When the colonel instructs the twenty-three-year-old Captain Coulter to engage the twelve Confederate guns, Coulter responds with hesitation, briefly questioning the move. Reading the captain’s “husky and broken” voice and pale manner as signs of cowardice, the colonel is mortified, while the general walks off in displeasure. However, before the colonel can arrest Coulter for insubordination, the younger man signals his bugler to call up a cannon to the notch. The narrative ominously reveals that this depression will come to be known as “Coulter’s Notch” from this day on. Soon, a manned gun arrives at the crest in a caisson drawn by six horses, and “with a deafening report the affair at Coulter's Notch had begun.”
Captain Coulter’s gunfire is immediately followed by twelve reports from the Confederate side, and the battle heats up. Unable to stop the almost certain slaughter of his soldiers, the colonel moves away to the side, observing the battle with resignation. The colonel notes that Coulter’s company’s fire is directed mainly at the one Confederate cannon which is clearly visible in the lawn of the plantation house and that the house itself is taking many hits. He asks his adjutant-general not to report to anyone Captain Coulter’s earlier reluctance to take orders.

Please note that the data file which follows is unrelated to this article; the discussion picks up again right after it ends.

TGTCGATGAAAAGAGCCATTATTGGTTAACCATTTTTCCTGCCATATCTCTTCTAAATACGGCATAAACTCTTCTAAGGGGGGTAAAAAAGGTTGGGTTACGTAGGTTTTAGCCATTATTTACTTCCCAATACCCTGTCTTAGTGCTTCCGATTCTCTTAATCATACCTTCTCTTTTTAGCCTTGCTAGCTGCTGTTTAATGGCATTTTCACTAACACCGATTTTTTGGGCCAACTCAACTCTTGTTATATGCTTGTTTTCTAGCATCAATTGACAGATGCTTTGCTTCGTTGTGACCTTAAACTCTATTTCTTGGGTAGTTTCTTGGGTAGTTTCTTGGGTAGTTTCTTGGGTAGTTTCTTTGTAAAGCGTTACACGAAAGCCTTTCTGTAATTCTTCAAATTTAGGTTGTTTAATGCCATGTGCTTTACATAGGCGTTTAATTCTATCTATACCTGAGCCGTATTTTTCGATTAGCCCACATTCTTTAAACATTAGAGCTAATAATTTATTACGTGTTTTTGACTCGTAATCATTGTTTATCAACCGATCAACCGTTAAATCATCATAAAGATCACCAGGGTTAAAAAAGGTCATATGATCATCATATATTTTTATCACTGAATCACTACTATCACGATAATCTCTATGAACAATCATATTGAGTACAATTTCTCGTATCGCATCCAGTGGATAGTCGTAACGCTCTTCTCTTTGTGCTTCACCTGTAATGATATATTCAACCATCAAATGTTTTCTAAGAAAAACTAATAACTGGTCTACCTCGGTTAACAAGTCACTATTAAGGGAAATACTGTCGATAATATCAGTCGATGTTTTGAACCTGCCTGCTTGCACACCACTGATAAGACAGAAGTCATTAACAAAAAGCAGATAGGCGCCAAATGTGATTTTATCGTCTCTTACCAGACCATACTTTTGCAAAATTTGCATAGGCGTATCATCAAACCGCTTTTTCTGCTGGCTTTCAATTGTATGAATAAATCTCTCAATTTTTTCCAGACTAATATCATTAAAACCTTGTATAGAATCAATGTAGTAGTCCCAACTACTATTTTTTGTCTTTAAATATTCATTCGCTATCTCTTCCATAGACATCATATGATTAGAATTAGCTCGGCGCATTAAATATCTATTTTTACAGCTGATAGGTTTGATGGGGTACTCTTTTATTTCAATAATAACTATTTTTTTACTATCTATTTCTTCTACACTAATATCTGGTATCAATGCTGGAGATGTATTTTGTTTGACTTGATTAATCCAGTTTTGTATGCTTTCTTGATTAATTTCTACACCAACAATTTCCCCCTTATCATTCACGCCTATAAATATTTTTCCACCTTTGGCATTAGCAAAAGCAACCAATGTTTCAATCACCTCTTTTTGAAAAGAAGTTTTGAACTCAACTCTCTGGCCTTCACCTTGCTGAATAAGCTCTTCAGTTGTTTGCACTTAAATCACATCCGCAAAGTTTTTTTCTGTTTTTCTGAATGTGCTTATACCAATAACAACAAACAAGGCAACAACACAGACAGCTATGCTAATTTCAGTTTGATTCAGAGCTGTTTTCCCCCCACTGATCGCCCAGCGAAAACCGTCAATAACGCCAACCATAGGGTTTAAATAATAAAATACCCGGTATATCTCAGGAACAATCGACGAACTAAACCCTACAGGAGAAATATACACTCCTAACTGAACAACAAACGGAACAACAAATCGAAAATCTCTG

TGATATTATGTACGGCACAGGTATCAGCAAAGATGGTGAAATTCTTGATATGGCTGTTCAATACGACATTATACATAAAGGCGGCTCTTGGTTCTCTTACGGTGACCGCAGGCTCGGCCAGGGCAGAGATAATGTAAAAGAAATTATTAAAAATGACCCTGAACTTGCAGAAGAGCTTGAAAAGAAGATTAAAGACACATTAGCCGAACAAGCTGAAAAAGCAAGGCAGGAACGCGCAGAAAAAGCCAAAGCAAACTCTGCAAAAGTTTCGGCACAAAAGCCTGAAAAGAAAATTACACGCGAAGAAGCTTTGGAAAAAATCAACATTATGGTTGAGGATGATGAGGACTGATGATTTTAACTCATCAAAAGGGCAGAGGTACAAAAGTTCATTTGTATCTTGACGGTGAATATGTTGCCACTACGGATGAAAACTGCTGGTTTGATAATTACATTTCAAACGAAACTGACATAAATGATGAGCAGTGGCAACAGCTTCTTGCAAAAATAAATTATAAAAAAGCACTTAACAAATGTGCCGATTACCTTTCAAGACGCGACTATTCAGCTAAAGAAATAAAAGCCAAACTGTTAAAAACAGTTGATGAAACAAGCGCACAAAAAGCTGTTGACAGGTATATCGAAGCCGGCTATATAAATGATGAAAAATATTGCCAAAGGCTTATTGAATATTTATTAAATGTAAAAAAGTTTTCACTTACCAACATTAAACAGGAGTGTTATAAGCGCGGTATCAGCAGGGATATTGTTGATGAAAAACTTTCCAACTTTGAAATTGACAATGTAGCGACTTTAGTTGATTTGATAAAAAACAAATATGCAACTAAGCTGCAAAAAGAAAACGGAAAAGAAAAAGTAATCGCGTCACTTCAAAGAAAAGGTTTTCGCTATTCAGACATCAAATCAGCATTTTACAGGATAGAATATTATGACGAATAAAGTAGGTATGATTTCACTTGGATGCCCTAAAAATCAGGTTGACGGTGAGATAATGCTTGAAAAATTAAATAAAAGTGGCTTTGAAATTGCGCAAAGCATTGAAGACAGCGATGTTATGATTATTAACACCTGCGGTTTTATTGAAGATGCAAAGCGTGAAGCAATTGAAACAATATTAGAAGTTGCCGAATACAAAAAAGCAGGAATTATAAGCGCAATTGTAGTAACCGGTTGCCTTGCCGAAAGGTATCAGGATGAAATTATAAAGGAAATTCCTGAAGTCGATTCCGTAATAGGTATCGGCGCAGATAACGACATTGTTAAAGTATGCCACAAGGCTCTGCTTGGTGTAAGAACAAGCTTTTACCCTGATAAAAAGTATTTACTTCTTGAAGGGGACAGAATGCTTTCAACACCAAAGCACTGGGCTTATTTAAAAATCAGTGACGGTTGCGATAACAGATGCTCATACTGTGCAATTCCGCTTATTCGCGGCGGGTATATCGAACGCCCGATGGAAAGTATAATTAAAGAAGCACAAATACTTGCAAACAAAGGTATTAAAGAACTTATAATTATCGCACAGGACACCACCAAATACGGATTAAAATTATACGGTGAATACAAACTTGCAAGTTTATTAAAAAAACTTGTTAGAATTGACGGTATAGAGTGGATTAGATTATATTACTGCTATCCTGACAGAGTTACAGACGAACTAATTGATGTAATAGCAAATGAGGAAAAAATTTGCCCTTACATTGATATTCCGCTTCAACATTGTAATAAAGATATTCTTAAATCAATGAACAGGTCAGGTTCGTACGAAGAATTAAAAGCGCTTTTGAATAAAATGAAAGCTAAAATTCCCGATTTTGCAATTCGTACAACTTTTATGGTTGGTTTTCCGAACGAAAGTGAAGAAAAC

Another officer approaches the colonel, seeking permission for the rest of the union troops, apart from Captain Coulter’s company, to open fire on the enemy. The colonel refuses, as the general’s orders for the infantry to hold their fire are still in force. Meanwhile, the visibly disturbed adjutant-general confesses to the colonel that “there is something wrong” with the general’s order for Captain Coulter to man the notch. Much to the colonel’s surprise, the adjutant-general reveals that Captain Coulter’s wife had an unpleasant encounter with the general the previous year, when the general’s last division was encamped near the Coulter home. Captain Coulter is in the unusual position of being a Unionist from the South, while his wife is a “red-hot secessionist” whose views may have clashed with those of the general.
Though the general was transferred to the colonel’s division after a complaint on behalf of the Coulters, the adjutant-general finds it extremely puzzling that Coulter’s company was later assigned to that very division.